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The Seven Noahide Laws in light of Kabbalah

by Yermeyahu Bindman

  

Library » Jewish Identity » Non-Jews » The Role of the Non-Jew | Subscribe | What is RSS?


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The Seven Laws... 

G-d "created the world that it might be settled".1 This implies a level of civilized conduct, obsereved by all Peoples and people. Indeed, the perfection of the world that leads to the Messianic Era requires the spreading of the seven commandments that G-d - through the Torah - provided for all the nations of the world.

These are the Seven Noahide Laws, as enumerated in the Babylonian Talmud,2:

Carry out justice - An imperative to pursue and enforce social justice, and a prohibition of any miscarriage of justice.

No blasphemy - Prohibits a curse directed at the Supreme Being.

No idolatry - Prohibits the worship of any human or any created thing. Also prohibited is the making of idols and involvement with the occult. This necessitates an understanding of the One G-d of Israel and His nature.

No illicit intercourse - Prohibits adultery, incest, homosexual intercourse and bestiality, according to Torah definitions.

No homicide - Prohibits murder and suicide. Causing injury is also forbidden.

No theft - Prohibits the wrongful taking of another's goods.

Sexual transgression disrupts G-d's love for us and harms people in their love-capacity
Don't eat a limb of a living creature - Promotes the kind treatment of animal life. It also encourages an appreciation for all kinds of life and respect for nature as G-d's creation.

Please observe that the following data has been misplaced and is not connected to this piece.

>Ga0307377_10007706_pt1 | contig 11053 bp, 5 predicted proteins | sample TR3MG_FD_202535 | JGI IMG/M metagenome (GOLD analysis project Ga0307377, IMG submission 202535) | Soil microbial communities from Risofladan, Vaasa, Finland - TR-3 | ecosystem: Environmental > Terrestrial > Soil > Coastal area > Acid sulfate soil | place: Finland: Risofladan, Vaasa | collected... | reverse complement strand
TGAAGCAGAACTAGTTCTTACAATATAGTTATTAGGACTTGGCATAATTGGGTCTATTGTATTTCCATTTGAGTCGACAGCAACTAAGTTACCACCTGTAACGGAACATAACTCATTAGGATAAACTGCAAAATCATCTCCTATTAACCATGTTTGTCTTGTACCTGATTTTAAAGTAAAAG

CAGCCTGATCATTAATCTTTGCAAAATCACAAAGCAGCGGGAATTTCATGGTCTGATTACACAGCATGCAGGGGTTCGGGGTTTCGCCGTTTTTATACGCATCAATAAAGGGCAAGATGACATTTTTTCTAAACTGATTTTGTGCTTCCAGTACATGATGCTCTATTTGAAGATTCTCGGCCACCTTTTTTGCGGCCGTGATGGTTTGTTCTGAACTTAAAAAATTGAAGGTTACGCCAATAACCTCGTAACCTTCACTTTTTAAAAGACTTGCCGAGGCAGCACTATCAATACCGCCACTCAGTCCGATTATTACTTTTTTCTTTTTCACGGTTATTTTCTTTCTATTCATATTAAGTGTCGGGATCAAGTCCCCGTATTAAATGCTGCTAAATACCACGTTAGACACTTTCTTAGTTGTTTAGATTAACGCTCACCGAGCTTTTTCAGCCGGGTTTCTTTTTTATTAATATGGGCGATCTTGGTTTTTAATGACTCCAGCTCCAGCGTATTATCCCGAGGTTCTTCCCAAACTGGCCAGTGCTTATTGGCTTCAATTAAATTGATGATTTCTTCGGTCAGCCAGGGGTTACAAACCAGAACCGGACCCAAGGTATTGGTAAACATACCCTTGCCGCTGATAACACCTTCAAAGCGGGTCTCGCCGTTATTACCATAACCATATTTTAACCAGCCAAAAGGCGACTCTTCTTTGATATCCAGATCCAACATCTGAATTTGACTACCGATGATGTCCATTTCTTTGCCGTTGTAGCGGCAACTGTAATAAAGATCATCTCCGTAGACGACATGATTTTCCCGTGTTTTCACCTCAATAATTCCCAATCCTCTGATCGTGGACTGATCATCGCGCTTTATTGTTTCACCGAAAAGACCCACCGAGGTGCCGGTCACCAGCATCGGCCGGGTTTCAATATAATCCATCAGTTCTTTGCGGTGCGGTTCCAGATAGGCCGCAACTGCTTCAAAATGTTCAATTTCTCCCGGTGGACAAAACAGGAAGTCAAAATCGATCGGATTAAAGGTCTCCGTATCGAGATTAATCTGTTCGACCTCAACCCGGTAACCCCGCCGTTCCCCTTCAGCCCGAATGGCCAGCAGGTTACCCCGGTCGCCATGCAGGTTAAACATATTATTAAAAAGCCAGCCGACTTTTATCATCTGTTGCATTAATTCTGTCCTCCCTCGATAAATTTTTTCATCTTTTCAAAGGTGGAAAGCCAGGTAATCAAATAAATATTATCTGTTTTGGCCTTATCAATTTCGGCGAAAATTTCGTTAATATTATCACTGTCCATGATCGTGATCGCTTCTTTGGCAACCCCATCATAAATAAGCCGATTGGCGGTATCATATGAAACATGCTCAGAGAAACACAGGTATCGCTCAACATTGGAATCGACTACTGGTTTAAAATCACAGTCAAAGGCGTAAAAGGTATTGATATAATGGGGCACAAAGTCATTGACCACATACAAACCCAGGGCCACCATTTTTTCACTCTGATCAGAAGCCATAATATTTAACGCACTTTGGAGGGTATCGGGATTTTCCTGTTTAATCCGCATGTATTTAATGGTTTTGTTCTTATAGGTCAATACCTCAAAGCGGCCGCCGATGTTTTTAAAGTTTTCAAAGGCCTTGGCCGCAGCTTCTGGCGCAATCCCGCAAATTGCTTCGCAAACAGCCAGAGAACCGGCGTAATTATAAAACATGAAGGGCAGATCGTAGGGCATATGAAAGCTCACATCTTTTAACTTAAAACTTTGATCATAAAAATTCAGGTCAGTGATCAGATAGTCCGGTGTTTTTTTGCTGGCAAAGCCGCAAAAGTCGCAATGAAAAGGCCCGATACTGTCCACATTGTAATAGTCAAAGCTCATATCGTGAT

...in Kabbalah

In  Kabbalah and Chassidut, the Seven Commandments are equivalent to the seven emotional sefirot. The ten sefirot, through which G-d made the world and man, are divided into three "intellectual" attributes: Wisdom, Understanding and Knowledge (chochmah, binah, and daat), and seven "emotional" ones: Kindness, Might, Beauty, Eternity, Glory, Foundation and Sovereignty (chesed, gevurahtiferet, netzach, hod, yesod and malchut).  Each law parallels one of the seven "emotional" sefirot.

Sexual misconduct is the perversion of love, and is related to chesed. Sexual transgression disrupts G-d's love for us and harms people in their love-capacity, while permitted sexual relations are cherished in Heaven, and facilitate divine influence throughout creation.

Murder is the perversion of strength and power, and corresponds to gevurah.

Theft is the destruction of harmony in human relationships, and corresponds to tiferet, the harmonious blend of kindness and might which enables social balance. In a world where questions of business morality are at the top of the agenda, this commandment fosters ethical conduct in an area where it is sorely needed.

When both Jews and non-Jews can learn Torah without distortion of its halachic meaning, true peace becomes possible
Idolatry and Blasphemy correspond respectively to netzach and hod, which are often paired together as the two supports of faith. Idolatry is a violation of divine rulership, and blasphemy of divine love. Since G-d's rulership and His love are inseparable, each in turn facilitating the other, so too these two commandments support and enhance each other. G-d alone is to be worshipped, directly and with-out any conjoining or intermediary, and He alone desires and hears prayer out of His love for all mankind.